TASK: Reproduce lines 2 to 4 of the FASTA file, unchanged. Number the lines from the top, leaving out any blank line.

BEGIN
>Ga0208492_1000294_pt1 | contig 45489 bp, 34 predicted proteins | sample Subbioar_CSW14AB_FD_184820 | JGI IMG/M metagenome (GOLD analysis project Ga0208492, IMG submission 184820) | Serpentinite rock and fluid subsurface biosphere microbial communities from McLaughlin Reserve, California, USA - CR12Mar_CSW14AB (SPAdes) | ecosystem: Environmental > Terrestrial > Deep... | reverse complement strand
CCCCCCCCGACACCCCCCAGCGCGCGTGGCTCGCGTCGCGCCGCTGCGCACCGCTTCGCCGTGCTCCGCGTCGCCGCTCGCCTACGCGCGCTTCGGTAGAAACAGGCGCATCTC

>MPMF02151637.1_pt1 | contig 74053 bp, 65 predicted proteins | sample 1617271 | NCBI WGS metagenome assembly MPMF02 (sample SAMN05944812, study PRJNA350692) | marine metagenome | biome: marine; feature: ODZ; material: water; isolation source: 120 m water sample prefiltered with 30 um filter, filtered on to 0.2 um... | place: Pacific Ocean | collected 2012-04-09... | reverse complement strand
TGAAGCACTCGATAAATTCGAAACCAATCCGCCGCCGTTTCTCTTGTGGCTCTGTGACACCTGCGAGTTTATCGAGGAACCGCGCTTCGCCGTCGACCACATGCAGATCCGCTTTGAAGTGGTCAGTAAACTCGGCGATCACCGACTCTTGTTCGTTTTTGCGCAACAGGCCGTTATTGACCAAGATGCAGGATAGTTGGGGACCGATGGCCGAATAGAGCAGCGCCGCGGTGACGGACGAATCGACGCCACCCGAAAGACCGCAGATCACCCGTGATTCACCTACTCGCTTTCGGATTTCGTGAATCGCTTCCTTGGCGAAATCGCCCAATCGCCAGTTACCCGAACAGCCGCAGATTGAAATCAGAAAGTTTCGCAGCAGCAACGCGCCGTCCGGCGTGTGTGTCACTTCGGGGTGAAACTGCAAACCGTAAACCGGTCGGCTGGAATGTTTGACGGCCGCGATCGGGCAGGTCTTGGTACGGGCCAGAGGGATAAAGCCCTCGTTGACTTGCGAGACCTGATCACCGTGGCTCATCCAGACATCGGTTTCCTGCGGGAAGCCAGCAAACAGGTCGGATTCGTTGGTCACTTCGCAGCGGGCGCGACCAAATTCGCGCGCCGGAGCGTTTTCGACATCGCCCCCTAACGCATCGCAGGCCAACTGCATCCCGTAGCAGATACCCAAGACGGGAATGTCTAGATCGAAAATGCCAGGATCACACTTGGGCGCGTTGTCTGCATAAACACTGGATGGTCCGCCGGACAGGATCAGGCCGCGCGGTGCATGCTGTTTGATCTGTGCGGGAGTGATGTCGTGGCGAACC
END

CCCCCCCCGACACCCCCCAGCGCGCGTGGCTCGCGTCGCGCCGCTGCGCACCGCTTCGCCGTGCTCCGCGTCGCCGCTCGCCTACGCGCGCTTCGGTAGAAACAGGCGCATCTC

>MPMF02151637.1_pt1 | contig 74053 bp, 65 predicted proteins | sample 1617271 | NCBI WGS metagenome assembly MPMF02 (sample SAMN05944812, study PRJNA350692) | marine metagenome | biome: marine; feature: ODZ; material: water; isolation source: 120 m water sample prefiltered with 30 um filter, filtered on to 0.2 um... | place: Pacific Ocean | collected 2012-04-09... | reverse complement strand
TGAAGCACTCGATAAATTCGAAACCAATCCGCCGCCGTTTCTCTTGTGGCTCTGTGACACCTGCGAGTTTATCGAGGAACCGCGCTTCGCCGTCGACCACATGCAGATCCGCTTTGAAGTGGTCAGTAAACTCGGCGATCACCGACTCTTGTTCGTTTTTGCGCAACAGGCCGTTATTGACCAAGATGCAGGATAGTTGGGGACCGATGGCCGAATAGAGCAGCGCCGCGGTGACGGACGAATCGACGCCACCCGAAAGACCGCAGATCACCCGTGATTCACCTACTCGCTTTCGGATTTCGTGAATCGCTTCCTTGGCGAAATCGCCCAATCGCCAGTTACCCGAACAGCCGCAGATTGAAATCAGAAAGTTTCGCAGCAGCAACGCGCCGTCCGGCGTGTGTGTCACTTCGGGGTGAAACTGCAAACCGTAAACCGGTCGGCTGGAATGTTTGACGGCCGCGATCGGGCAGGTCTTGGTACGGGCCAGAGGGATAAAGCCCTCGTTGACTTGCGAGACCTGATCACCGTGGCTCATCCAGACATCGGTTTCCTGCGGGAAGCCAGCAAACAGGTCGGATTCGTTGGTCACTTCGCAGCGGGCGCGACCAAATTCGCGCGCCGGAGCGTTTTCGACATCGCCCCCTAACGCATCGCAGGCCAACTGCATCCCGTAGCAGATACCCAAGACGGGAATGTCTAGATCGAAAATGCCAGGATCACACTTGGGCGCGTTGTCTGCATAAACACTGGATGGTCCGCCGGACAGGATCAGGCCGCGCGGTGCATGCTGTTTGATCTGTGCGGGAGTGATGTCGTGGCGAACC